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Shultz Warmly Welcomes Apology

Secretary of State George Shultz today warmly welcomed Israel’s apology in the case of U.S. Navy counterintelligence analyst Jonathan Pollard who was arrested by the FBI November 21 for allegedly spying for Israel.

Shultz, who spoke to reporters in Houston, referred to a statement issued by the Israel government following its weekly Cabinet meeting in Jerusalem today. “This is an excellent statement. We are satisfied by it and wholeheartedly welcome it,” Shultz said. He predicted that the unhappy affair which created friction between the U.S. and Israel would now result in “deeper and enriched” relations, “marked by greater mutuality and trust.”

“We have been assured that they (the Israelis) will provide us with access to the individuals who are know ledgeable about the case and that Israel will give us a full report on the extent of whatever activities their investigation reveals to have taken place,” Shultz who is enroute to Colombia via the Caribbean, said.

U.S. HAD SOUGHT FULL INFORMATION

As late as last Friday, howerer, the Reagan Administration was displaying growing impatience with Israel. State Department deputy spokesman Charles Redman told reporters that the Jerusalem government had up to then failed to provide the U.S. with the “full and prompt” information it had promised Washington after the Pollard case broke.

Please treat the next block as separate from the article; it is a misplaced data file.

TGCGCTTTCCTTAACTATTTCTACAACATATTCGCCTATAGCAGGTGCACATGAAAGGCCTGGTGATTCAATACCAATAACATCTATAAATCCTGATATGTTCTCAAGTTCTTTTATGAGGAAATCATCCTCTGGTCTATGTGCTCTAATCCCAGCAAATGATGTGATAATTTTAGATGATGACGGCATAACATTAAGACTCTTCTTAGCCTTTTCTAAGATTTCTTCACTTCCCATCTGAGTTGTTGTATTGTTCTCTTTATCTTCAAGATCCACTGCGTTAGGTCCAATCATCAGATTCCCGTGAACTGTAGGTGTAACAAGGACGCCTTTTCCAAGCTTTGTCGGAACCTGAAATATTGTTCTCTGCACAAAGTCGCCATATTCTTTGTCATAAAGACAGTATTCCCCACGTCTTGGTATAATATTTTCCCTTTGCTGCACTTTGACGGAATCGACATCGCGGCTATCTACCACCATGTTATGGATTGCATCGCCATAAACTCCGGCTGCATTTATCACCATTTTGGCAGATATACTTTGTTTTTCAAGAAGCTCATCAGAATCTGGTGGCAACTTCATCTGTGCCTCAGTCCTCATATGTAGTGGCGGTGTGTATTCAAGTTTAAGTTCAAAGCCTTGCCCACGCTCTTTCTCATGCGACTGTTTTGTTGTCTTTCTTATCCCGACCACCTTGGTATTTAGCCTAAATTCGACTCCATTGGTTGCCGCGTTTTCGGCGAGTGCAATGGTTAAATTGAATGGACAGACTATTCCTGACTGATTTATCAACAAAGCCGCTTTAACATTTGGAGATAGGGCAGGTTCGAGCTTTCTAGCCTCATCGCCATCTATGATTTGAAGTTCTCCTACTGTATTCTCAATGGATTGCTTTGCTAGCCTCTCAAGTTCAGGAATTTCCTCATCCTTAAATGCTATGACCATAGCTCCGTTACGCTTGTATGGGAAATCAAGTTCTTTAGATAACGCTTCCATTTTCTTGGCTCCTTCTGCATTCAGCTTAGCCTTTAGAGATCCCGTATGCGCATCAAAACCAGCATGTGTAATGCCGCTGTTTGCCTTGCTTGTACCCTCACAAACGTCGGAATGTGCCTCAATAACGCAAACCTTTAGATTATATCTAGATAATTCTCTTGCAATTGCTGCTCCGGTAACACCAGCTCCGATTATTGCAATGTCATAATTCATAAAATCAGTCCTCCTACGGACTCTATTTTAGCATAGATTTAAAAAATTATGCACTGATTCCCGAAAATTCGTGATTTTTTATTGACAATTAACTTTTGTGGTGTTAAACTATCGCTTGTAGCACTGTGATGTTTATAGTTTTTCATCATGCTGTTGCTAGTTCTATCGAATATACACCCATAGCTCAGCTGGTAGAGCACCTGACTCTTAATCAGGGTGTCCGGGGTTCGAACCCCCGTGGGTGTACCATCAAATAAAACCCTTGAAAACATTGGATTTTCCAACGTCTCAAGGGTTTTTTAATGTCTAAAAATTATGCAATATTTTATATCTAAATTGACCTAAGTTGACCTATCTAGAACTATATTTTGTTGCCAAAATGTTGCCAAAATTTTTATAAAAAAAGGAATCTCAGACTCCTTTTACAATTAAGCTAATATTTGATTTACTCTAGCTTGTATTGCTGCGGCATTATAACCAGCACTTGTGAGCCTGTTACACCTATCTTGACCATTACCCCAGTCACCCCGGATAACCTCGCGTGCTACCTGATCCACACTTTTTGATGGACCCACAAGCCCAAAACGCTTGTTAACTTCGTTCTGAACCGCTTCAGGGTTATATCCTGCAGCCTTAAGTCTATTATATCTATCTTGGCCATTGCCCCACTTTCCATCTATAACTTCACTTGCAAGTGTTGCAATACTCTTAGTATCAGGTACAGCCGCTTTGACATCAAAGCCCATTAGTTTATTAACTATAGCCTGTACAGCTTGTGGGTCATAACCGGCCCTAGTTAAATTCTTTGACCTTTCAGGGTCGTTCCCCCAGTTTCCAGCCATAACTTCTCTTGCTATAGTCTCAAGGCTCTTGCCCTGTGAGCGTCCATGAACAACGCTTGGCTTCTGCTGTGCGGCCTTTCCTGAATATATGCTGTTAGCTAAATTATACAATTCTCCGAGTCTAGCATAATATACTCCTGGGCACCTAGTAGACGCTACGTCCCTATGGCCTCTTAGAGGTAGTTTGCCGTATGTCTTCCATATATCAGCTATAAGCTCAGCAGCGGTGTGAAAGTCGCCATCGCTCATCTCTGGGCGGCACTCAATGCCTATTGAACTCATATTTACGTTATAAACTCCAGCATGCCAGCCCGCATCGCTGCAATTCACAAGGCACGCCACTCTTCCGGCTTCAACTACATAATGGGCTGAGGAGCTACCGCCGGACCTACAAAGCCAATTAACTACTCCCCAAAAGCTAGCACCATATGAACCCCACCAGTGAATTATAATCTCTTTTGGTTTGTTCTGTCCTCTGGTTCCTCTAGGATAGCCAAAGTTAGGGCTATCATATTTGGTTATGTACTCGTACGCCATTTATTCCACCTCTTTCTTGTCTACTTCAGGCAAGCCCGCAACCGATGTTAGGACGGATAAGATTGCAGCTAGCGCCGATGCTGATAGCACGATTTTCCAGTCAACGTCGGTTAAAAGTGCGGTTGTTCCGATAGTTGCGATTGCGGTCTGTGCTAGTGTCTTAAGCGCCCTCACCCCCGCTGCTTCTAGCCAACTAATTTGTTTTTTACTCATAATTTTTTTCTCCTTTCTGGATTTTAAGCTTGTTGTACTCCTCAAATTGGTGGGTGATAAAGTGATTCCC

The Administration had demanded that Israel also provide access, either there or in the U.S., to two Israeli diplomats attached to the Washington Embassy and the Consulate General in New York who were recalled earlier last week.

Redman said two days ago that “Israeli authorities have assured us of their willingness to cooperate. However they have not yet provided the full and prompt cooperation we requested a week ago. We regret the delay and again urge the Israeli government to respond promptly.”

But Shultz said today that the FBI will now be able to talk to the two diplomats alleged to have been in some way involved with Pollard. He did not know where or when the interrogation would take place. He also refused to comment on reports that Israel might return to the U.S. the hundreds of classified documents that Pollard, a civilian employe of the Naval Investigative Service, allegedly purloined and sold the Israelis for payment of $2,500 a month.

“We welcome the statement of the government of Israel to work cooperatively with us to see this issue fully resolved,” Shultz said. “For our part, we will work closely with the Israeli authorities so that both countries can expeditiously get to the bottom of the case and ensure that justice can be done.”

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